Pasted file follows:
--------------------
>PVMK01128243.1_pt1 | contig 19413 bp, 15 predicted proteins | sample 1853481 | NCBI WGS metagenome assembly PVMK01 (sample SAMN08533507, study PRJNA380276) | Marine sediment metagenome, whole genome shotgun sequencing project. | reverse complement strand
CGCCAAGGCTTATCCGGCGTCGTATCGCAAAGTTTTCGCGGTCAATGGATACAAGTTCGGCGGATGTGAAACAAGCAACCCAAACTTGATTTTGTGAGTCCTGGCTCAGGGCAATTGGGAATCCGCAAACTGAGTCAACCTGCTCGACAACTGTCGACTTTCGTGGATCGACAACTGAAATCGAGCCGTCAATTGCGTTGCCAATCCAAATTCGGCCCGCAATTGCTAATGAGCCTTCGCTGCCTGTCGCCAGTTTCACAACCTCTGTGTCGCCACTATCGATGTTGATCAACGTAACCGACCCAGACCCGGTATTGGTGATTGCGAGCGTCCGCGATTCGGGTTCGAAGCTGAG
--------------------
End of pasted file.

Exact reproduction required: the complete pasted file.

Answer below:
>PVMK01128243.1_pt1 | contig 19413 bp, 15 predicted proteins | sample 1853481 | NCBI WGS metagenome assembly PVMK01 (sample SAMN08533507, study PRJNA380276) | Marine sediment metagenome, whole genome shotgun sequencing project. | reverse complement strand
CGCCAAGGCTTATCCGGCGTCGTATCGCAAAGTTTTCGCGGTCAATGGATACAAGTTCGGCGGATGTGAAACAAGCAACCCAAACTTGATTTTGTGAGTCCTGGCTCAGGGCAATTGGGAATCCGCAAACTGAGTCAACCTGCTCGACAACTGTCGACTTTCGTGGATCGACAACTGAAATCGAGCCGTCAATTGCGTTGCCAATCCAAATTCGGCCCGCAATTGCTAATGAGCCTTCGCTGCCTGTCGCCAGTTTCACAACCTCTGTGTCGCCACTATCGATGTTGATCAACGTAACCGACCCAGACCCGGTATTGGTGATTGCGAGCGTCCGCGATTCGGGTTCGAAGCTGAG